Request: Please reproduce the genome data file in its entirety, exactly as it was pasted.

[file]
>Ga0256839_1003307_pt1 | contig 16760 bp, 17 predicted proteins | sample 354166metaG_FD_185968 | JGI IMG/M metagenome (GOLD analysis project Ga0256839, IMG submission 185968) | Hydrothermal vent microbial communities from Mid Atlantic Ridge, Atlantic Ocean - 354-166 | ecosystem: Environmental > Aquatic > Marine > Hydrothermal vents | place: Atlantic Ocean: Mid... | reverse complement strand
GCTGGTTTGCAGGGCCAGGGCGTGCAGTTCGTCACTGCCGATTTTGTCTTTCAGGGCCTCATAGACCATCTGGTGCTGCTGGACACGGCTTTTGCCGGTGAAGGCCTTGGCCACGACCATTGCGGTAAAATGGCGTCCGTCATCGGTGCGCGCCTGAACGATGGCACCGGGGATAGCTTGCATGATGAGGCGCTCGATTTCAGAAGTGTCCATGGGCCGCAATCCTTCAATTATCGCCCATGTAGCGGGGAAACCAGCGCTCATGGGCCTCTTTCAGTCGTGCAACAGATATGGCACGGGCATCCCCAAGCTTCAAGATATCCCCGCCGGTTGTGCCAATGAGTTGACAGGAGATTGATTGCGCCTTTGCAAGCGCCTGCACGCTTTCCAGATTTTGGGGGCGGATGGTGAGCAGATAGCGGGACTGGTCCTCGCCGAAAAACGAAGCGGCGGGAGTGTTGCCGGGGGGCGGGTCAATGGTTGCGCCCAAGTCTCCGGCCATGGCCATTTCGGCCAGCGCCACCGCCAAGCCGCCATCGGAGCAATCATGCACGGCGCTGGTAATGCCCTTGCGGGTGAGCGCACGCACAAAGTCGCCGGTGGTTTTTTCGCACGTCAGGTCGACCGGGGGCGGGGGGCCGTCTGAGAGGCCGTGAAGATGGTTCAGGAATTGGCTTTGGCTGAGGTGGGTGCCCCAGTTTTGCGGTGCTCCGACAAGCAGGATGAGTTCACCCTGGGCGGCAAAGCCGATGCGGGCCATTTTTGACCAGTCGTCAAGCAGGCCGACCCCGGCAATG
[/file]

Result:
>Ga0256839_1003307_pt1 | contig 16760 bp, 17 predicted proteins | sample 354166metaG_FD_185968 | JGI IMG/M metagenome (GOLD analysis project Ga0256839, IMG submission 185968) | Hydrothermal vent microbial communities from Mid Atlantic Ridge, Atlantic Ocean - 354-166 | ecosystem: Environmental > Aquatic > Marine > Hydrothermal vents | place: Atlantic Ocean: Mid... | reverse complement strand
GCTGGTTTGCAGGGCCAGGGCGTGCAGTTCGTCACTGCCGATTTTGTCTTTCAGGGCCTCATAGACCATCTGGTGCTGCTGGACACGGCTTTTGCCGGTGAAGGCCTTGGCCACGACCATTGCGGTAAAATGGCGTCCGTCATCGGTGCGCGCCTGAACGATGGCACCGGGGATAGCTTGCATGATGAGGCGCTCGATTTCAGAAGTGTCCATGGGCCGCAATCCTTCAATTATCGCCCATGTAGCGGGGAAACCAGCGCTCATGGGCCTCTTTCAGTCGTGCAACAGATATGGCACGGGCATCCCCAAGCTTCAAGATATCCCCGCCGGTTGTGCCAATGAGTTGACAGGAGATTGATTGCGCCTTTGCAAGCGCCTGCACGCTTTCCAGATTTTGGGGGCGGATGGTGAGCAGATAGCGGGACTGGTCCTCGCCGAAAAACGAAGCGGCGGGAGTGTTGCCGGGGGGCGGGTCAATGGTTGCGCCCAAGTCTCCGGCCATGGCCATTTCGGCCAGCGCCACCGCCAAGCCGCCATCGGAGCAATCATGCACGGCGCTGGTAATGCCCTTGCGGGTGAGCGCACGCACAAAGTCGCCGGTGGTTTTTTCGCACGTCAGGTCGACCGGGGGCGGGGGGCCGTCTGAGAGGCCGTGAAGATGGTTCAGGAATTGGCTTTGGCTGAGGTGGGTGCCCCAGTTTTGCGGTGCTCCGACAAGCAGGATGAGTTCACCCTGGGCGGCAAAGCCGATGCGGGCCATTTTTGACCAGTCGTCAAGCAGGCCGACCCCGGCAATG